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Money December 2012

Dollar Sense

Counterfeit Bills Are Everywhere, Especially During and Just after Holiday Season

By Teresa Ambord

Turn the bill over. Hard to believe, but thieves sometimes work hard to make one side of a high-value bill look genuine and do little or nothing to the backside.

Do you know the feel of a real twenty dollar bill? There’s nothing like slipping your hand into the pocket of a coat you haven’t worn for a while, and finding money you’d forgotten about. You know it by touch even before you look at it. The feel is recognizable because of the fiber-embedded paper U.S. currency is printed on. Unfortunately as sophisticated technology becomes cheaper and more accessible to counterfeiters, that “feel” may not be the good indicator of genuine currency that it once was.

Is this a big deal? The slow economy is making thieves bolder by the day. And the holiday season is prime time for counterfeiters to introduce fake currency into circulation. Cashiers are busy and less likely to notice odd bills. If you live in New York, Los Angeles, Chicago, or south Florida you need to be especially alert, as these areas are generally the hardest hit. Last year law enforcement in three Florida counties – Miami-Dade, Broward, and Monroe — reported $60,000 to $80,000 a week in fake bills, and that was before the holidays when counterfeiting always heats up.

Authorities warn us, when shopping in busy stores, be extremely cautious if a bill you are given looks even slightly unusual. Cashiers are likely to be overwhelmed. Many retailers still rely on pens that are supposed to detect fake money. Unfortunately, those pens have become less reliable since counterfeiters began “washing” real bills of low value – like ones and fives -- to create higher value currency like 50s and 100s. That’s why law enforcement urges us to go farther.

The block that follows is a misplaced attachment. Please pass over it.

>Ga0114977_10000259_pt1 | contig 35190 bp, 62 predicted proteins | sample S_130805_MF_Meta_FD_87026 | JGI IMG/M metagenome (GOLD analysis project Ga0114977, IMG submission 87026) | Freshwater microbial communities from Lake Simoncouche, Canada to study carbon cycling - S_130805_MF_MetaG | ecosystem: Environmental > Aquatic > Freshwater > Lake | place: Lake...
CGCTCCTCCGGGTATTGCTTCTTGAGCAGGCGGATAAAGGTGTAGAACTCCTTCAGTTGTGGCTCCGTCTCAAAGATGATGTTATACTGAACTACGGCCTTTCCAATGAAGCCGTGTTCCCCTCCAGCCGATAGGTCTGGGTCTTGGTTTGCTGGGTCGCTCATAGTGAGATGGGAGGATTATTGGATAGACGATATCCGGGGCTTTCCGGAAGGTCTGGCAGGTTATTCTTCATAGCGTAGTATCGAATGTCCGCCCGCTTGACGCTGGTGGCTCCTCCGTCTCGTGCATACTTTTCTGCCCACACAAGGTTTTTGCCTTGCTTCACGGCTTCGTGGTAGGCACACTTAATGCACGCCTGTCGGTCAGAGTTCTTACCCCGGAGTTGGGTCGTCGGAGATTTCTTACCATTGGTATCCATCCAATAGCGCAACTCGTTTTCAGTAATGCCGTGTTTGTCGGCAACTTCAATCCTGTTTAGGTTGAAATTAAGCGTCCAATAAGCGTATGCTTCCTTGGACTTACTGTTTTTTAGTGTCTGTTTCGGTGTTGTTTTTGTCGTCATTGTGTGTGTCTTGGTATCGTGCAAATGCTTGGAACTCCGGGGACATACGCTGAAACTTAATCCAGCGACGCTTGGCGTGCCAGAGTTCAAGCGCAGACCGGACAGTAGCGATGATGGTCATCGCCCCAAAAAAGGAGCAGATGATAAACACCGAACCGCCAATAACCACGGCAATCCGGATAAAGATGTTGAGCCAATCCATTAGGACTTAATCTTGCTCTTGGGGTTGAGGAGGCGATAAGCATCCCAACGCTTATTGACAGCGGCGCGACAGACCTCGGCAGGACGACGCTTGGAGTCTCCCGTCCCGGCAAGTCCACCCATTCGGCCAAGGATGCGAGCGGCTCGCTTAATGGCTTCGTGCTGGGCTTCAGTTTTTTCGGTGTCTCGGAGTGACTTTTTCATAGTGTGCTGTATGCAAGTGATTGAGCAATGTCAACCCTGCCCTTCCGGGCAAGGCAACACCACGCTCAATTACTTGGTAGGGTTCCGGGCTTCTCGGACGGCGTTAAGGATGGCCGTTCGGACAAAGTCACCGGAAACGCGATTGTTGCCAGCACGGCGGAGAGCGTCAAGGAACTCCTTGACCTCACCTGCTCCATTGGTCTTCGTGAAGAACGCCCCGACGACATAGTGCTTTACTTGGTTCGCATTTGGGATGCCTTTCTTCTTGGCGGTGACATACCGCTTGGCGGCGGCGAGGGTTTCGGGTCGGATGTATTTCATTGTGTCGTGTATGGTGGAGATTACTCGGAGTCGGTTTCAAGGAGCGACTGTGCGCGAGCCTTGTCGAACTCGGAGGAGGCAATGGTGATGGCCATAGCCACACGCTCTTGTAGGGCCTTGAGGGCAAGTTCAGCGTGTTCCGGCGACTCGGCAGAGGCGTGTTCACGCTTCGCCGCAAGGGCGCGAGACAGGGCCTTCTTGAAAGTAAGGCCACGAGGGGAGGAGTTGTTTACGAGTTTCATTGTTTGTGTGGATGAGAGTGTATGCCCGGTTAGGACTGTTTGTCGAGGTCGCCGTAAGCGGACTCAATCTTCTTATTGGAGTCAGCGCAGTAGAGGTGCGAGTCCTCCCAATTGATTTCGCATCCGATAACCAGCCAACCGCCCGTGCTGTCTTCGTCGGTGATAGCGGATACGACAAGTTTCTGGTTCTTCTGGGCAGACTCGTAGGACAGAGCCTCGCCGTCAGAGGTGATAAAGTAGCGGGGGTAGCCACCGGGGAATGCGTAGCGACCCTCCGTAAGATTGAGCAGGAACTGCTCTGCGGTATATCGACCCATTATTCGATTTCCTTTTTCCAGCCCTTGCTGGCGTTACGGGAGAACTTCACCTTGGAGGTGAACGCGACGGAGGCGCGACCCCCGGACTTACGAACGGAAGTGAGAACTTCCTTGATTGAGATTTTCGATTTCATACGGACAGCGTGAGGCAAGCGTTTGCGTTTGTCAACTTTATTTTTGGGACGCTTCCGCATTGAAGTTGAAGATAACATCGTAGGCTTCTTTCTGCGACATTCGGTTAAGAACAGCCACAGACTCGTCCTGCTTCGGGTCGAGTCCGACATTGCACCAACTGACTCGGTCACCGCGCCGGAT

Here are some additional tips from a seasoned teller and from the U.S. Secret Service.

    1. Turn the bill over. Hard to believe, but thieves sometimes work hard to make one side of a high-value bill look genuine and do little or nothing to the backside. They watch for a cashier that is busy, lay the bill good side up on the counter and slide it to the cashier, who may not even look at the other side. The back of the bill may have blotches of ink, odd colored ink, or actually be totally blank.

 

    1. Repeat serial numbers. One teller found numerous counterfeit bills in one cash deposit. He thought one of the bills looked irregular so he took a closer. Several of the bills had the exact same serial number, which never happens with genuine legal tender. Also genuine serial numbers have a distinctive style and are evenly spaced. The numbers should be the same color as the Treasury seal just above the numbers. Counterfeit serial numbers may be a slightly different color and may appear misaligned or unevenly spaced.